Album review: Architects – For Those That Wish To Exist
Architects’ last album Holy Hell was, by necessity, very inward-looking. It was the sound of a band processing tragedy as they dealt with the loss of a bandmate, friend and brother. It was necessary for their very survival, and it was a harrowing, gut-wrenching masterpiece. There was no way they could replicate a work so much informed by a set of particular circumstances and so, as Architects move onto their first album without any input from late guitarist Tom Searle, they are very much looking outwards.
For Those That Wish To Exist is an expansive album in every sense of the word. Lyrically it focuses on the looming climate catastrophe that will have an impact on every single human being on this planet. It’s not particularly cheery, but then these aren’t particularly cheery times. ‘There’s no doubt that the end is coming / You’re gonna taste the ash, you’re gonna taste the dust / ’Cause this world is dying in our arms,’ they declare on outrider and early single Black Lungs. If you want to bury your head in the sand, though, they’ve a song for that too – the spirited Little Wonder in this case, featuring a decent guest turn from Royal Blood’s Mike Kerr and an ‘Everything is fine…’ refrain.
There’s a central theme around which the whole thing hangs but they approach it from different angles. At times it’s furious, at others cynical and sometimes it flounders in a depth of fatalistic pessimism. It manages not to be preachy, however, as chief songwriter Dan Searle puts his own failings and lack of adequate response in the firing line.
But through all this existential and unremitting bleakness, the music is vital and vibrant, using a broader palette and brighter colours than they’ve ever used before. A decade ago, the melodic departure of The Here And Now – an album that hasn’t aged at all badly despite their virtual disowning of it – split fans down the middle. For Those That Wish To Exist is far bolder in scope and execution. Much of it is as far from that early technical metalcore as Bring Me The Horizon have strayed from their own deathcore beginnings. You can feel the message boards melting already, but there’s a sense of creative intent at play here that suggests Architects won’t pull back from this one, even if some fans fail to embrace the change.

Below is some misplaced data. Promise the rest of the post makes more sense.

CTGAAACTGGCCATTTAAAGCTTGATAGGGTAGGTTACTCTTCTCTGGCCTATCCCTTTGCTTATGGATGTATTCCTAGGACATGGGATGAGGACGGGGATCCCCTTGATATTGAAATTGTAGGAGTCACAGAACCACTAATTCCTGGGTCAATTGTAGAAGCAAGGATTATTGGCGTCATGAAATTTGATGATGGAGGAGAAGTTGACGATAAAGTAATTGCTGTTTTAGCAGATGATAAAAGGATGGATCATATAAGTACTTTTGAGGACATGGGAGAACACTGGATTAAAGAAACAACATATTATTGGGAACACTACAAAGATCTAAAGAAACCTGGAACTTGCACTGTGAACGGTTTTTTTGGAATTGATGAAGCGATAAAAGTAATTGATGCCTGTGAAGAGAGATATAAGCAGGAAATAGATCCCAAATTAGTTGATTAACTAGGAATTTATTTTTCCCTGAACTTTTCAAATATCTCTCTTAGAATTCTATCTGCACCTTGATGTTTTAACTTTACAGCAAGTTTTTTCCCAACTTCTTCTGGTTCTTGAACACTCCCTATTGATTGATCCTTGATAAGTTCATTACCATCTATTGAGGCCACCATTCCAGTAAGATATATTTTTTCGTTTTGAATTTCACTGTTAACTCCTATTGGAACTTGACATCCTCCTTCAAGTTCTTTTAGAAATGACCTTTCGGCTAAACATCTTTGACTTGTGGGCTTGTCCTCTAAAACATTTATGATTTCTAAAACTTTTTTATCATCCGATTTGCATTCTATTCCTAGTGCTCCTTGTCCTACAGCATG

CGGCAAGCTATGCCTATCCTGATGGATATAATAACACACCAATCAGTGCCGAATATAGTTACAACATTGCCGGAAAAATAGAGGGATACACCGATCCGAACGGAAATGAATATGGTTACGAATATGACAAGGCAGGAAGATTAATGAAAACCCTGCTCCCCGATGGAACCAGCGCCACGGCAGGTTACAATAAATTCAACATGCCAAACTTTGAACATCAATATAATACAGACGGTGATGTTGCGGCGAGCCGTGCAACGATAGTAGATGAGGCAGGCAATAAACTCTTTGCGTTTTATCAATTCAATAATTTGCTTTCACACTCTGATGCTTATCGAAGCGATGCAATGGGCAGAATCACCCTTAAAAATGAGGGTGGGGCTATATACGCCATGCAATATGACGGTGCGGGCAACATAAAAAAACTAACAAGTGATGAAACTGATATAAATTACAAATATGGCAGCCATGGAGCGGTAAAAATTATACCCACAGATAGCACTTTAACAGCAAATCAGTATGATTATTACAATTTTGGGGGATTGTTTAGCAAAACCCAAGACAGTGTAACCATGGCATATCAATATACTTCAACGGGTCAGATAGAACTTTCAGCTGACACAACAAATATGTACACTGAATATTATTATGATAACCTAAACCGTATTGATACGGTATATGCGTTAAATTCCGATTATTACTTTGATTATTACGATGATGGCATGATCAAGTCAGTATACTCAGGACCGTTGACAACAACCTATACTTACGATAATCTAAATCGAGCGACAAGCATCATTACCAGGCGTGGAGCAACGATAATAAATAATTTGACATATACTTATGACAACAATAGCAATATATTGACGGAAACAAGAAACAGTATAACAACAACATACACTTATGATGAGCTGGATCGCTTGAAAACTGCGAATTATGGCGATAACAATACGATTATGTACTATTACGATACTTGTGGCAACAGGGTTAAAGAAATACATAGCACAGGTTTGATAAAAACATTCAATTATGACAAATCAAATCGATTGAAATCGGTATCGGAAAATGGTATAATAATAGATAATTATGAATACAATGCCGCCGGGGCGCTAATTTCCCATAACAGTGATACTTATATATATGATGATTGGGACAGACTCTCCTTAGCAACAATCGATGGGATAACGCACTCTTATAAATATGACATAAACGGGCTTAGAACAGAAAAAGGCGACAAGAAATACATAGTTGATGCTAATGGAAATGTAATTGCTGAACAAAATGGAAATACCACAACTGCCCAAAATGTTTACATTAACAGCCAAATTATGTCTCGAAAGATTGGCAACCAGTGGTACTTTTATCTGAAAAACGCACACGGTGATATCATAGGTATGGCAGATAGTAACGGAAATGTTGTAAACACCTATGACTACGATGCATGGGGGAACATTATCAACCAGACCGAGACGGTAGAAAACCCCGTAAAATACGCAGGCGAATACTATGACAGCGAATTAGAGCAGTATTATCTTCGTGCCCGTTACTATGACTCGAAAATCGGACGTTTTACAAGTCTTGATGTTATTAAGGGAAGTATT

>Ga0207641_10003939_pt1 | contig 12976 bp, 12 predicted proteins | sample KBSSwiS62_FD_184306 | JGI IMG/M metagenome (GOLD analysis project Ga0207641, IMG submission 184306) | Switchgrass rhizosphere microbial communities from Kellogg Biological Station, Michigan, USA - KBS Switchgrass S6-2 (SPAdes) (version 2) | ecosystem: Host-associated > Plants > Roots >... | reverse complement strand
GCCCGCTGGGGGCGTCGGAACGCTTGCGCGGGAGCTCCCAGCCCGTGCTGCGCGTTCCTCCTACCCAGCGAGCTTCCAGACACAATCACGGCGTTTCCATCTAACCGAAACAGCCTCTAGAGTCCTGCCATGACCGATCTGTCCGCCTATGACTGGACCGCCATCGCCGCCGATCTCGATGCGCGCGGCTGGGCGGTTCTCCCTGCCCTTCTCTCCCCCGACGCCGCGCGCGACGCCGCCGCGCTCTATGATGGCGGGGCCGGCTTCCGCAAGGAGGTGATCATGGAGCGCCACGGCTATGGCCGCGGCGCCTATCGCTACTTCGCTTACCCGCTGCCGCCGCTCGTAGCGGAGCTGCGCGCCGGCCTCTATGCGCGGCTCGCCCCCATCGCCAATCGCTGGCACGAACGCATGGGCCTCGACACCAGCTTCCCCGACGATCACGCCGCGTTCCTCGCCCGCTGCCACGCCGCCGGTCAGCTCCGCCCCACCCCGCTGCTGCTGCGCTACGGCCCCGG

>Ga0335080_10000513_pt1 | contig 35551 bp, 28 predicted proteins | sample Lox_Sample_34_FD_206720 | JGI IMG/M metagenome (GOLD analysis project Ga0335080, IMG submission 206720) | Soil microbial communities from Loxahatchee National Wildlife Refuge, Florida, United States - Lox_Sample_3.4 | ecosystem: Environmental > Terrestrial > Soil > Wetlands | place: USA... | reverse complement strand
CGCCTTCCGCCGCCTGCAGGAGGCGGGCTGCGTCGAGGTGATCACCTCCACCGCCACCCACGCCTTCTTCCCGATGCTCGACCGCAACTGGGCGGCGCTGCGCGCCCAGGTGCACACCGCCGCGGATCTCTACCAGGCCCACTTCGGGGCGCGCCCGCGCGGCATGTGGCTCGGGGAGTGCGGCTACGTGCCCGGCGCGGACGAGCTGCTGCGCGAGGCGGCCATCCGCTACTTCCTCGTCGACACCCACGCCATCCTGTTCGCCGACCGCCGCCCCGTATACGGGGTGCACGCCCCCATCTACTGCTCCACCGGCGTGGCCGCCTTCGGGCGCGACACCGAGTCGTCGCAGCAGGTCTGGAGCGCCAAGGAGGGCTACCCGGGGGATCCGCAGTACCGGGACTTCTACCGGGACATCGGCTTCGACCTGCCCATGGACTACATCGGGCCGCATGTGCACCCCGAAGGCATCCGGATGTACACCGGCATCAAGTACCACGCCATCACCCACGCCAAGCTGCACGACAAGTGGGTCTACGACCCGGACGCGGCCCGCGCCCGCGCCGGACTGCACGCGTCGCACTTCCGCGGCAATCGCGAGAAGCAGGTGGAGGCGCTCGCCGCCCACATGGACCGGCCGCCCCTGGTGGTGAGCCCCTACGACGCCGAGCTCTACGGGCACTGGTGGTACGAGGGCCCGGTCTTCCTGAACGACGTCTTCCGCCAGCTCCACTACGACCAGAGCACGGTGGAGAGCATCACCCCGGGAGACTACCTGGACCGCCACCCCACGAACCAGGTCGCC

So Dead Butterflies uses lush, cinematic soundscapes, Animals rides a stomping industrial-metal groove that could almost have been exported directly from Rammstein’s riff warehouse, and Meteor spews synth and lead guitar lines like they had to get rid of a surplus melody mountain. That isn’t to say that the heaviness is completely expunged, though. Impermanence features a crunching breakdown and another notable guest appearance from Parkway Drive’s Winston McCall, but the slamming metalcore elements embedded into the likes of An Ordinary Extinction and Discourse Is Dead are now parts of something bigger rather than the main event. Goliath is also worth a mention as it does revoke the past with a splendidly jarring riff, not to mention the best guest appearance of the lot from Biffy Clyro’s Simon Neil in full chaotic mode.
It’s only as Dying Is Absolutely Safe brings things to a stripped down close, full of bittersweet hope – or at least acceptance – that you realise what an exhausting ride it’s been. For Those That Wish To Exist is a long and constantly shifting album. It also sounds like it could be a crucial one in Architects’ ongoing evolution.
For Those That Wish To Exist is out on February 26 via Epitaph. Pre-order / pre-save your copy now.
Architects frontman / Sea Shepherd Ambassador Sam Carter discusses the importance of Ali Tabrizi’s alarming new documentary on Netflix, Seaspiracy.
The harrowing, yet beautiful, story of New York hardcore legends Life Of Agony…